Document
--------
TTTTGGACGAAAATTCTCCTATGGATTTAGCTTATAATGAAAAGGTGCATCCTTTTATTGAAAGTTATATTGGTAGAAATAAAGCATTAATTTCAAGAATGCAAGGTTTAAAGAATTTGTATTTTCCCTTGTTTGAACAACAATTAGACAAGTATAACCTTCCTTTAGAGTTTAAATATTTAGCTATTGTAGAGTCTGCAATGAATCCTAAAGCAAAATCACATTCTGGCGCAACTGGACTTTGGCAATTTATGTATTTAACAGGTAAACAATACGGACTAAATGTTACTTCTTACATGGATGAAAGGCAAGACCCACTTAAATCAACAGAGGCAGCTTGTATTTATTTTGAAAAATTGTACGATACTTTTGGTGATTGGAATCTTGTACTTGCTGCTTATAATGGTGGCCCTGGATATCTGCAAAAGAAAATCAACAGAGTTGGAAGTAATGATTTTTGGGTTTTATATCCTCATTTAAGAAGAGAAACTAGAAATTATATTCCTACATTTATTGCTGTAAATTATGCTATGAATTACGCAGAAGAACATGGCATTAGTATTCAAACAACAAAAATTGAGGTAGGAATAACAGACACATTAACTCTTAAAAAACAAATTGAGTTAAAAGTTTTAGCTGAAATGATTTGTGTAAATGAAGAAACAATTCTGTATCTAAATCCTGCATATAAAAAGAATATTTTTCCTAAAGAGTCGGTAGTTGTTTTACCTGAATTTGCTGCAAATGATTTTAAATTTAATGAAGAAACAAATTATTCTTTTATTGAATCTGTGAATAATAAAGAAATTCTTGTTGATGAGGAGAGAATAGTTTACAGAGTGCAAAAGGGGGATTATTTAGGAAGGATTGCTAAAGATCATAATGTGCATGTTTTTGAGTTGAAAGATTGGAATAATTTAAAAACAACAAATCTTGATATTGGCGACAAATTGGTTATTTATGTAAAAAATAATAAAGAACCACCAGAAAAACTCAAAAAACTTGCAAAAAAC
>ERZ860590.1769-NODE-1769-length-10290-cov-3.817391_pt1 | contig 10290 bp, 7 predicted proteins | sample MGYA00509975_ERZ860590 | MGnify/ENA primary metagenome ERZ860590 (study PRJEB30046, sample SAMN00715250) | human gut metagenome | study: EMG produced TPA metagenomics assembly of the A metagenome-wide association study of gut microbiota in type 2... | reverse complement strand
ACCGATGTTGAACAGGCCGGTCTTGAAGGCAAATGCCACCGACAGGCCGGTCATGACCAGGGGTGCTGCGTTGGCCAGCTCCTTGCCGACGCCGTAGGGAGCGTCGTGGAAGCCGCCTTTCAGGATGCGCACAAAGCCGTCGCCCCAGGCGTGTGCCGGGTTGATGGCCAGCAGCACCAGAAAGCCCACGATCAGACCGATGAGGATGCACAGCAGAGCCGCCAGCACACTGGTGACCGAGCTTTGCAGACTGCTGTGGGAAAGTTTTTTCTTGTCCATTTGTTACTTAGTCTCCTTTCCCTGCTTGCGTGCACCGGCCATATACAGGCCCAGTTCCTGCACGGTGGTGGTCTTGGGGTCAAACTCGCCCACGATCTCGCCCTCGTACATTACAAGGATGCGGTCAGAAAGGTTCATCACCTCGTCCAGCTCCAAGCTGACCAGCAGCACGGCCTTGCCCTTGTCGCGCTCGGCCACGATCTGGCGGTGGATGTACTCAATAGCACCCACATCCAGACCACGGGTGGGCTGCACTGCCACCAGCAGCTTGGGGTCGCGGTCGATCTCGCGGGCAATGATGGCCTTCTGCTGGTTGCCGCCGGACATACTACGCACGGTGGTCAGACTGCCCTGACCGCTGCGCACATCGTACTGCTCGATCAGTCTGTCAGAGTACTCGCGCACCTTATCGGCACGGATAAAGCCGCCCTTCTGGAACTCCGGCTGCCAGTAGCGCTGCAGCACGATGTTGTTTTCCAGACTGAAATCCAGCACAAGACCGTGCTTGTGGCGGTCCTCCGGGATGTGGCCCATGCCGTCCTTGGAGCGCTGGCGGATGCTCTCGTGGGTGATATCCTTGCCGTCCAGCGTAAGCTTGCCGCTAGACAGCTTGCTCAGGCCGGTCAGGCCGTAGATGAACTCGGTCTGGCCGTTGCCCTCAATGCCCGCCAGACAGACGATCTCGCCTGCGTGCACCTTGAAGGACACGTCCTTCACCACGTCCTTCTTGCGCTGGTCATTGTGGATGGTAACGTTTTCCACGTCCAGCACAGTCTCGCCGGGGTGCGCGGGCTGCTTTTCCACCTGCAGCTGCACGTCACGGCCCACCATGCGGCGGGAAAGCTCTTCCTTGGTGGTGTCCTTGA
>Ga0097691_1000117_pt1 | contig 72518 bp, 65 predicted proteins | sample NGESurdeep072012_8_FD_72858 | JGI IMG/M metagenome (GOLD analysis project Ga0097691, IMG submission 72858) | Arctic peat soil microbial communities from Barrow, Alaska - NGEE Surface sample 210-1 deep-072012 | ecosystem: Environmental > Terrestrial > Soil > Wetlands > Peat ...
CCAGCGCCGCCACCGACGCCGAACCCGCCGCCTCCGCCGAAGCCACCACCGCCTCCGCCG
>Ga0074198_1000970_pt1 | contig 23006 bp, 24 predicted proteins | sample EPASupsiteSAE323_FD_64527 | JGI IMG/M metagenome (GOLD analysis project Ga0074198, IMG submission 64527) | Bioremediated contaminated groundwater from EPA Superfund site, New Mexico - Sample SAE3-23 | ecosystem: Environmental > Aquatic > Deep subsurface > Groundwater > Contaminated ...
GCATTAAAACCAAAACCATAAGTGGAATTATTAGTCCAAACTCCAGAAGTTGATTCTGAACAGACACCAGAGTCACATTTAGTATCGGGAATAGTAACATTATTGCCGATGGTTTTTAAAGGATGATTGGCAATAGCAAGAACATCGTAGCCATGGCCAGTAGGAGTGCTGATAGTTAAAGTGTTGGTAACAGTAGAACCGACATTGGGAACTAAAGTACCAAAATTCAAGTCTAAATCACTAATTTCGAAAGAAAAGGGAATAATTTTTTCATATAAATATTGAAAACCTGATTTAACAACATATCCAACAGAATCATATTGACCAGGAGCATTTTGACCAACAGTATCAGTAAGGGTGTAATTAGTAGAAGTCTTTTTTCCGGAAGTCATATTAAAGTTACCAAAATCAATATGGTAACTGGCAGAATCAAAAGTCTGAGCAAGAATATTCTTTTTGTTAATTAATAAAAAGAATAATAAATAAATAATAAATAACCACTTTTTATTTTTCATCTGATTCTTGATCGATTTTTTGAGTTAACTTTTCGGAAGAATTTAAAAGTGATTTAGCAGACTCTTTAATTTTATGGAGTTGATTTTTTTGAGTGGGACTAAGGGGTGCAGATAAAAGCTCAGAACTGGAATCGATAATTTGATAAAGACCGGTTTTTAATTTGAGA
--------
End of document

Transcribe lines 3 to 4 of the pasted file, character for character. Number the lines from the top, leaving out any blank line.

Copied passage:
ACCGATGTTGAACAGGCCGGTCTTGAAGGCAAATGCCACCGACAGGCCGGTCATGACCAGGGGTGCTGCGTTGGCCAGCTCCTTGCCGACGCCGTAGGGAGCGTCGTGGAAGCCGCCTTTCAGGATGCGCACAAAGCCGTCGCCCCAGGCGTGTGCCGGGTTGATGGCCAGCAGCACCAGAAAGCCCACGATCAGACCGATGAGGATGCACAGCAGAGCCGCCAGCACACTGGTGACCGAGCTTTGCAGACTGCTGTGGGAAAGTTTTTTCTTGTCCATTTGTTACTTAGTCTCCTTTCCCTGCTTGCGTGCACCGGCCATATACAGGCCCAGTTCCTGCACGGTGGTGGTCTTGGGGTCAAACTCGCCCACGATCTCGCCCTCGTACATTACAAGGATGCGGTCAGAAAGGTTCATCACCTCGTCCAGCTCCAAGCTGACCAGCAGCACGGCCTTGCCCTTGTCGCGCTCGGCCACGATCTGGCGGTGGATGTACTCAATAGCACCCACATCCAGACCACGGGTGGGCTGCACTGCCACCAGCAGCTTGGGGTCGCGGTCGATCTCGCGGGCAATGATGGCCTTCTGCTGGTTGCCGCCGGACATACTACGCACGGTGGTCAGACTGCCCTGACCGCTGCGCACATCGTACTGCTCGATCAGTCTGTCAGAGTACTCGCGCACCTTATCGGCACGGATAAAGCCGCCCTTCTGGAACTCCGGCTGCCAGTAGCGCTGCAGCACGATGTTGTTTTCCAGACTGAAATCCAGCACAAGACCGTGCTTGTGGCGGTCCTCCGGGATGTGGCCCATGCCGTCCTTGGAGCGCTGGCGGATGCTCTCGTGGGTGATATCCTTGCCGTCCAGCGTAAGCTTGCCGCTAGACAGCTTGCTCAGGCCGGTCAGGCCGTAGATGAACTCGGTCTGGCCGTTGCCCTCAATGCCCGCCAGACAGACGATCTCGCCTGCGTGCACCTTGAAGGACACGTCCTTCACCACGTCCTTCTTGCGCTGGTCATTGTGGATGGTAACGTTTTCCACGTCCAGCACAGTCTCGCCGGGGTGCGCGGGCTGCTTTTCCACCTGCAGCTGCACGTCACGGCCCACCATGCGGCGGGAAAGCTCTTCCTTGGTGGTGTCCTTGA
>Ga0097691_1000117_pt1 | contig 72518 bp, 65 predicted proteins | sample NGESurdeep072012_8_FD_72858 | JGI IMG/M metagenome (GOLD analysis project Ga0097691, IMG submission 72858) | Arctic peat soil microbial communities from Barrow, Alaska - NGEE Surface sample 210-1 deep-072012 | ecosystem: Environmental > Terrestrial > Soil > Wetlands > Peat ...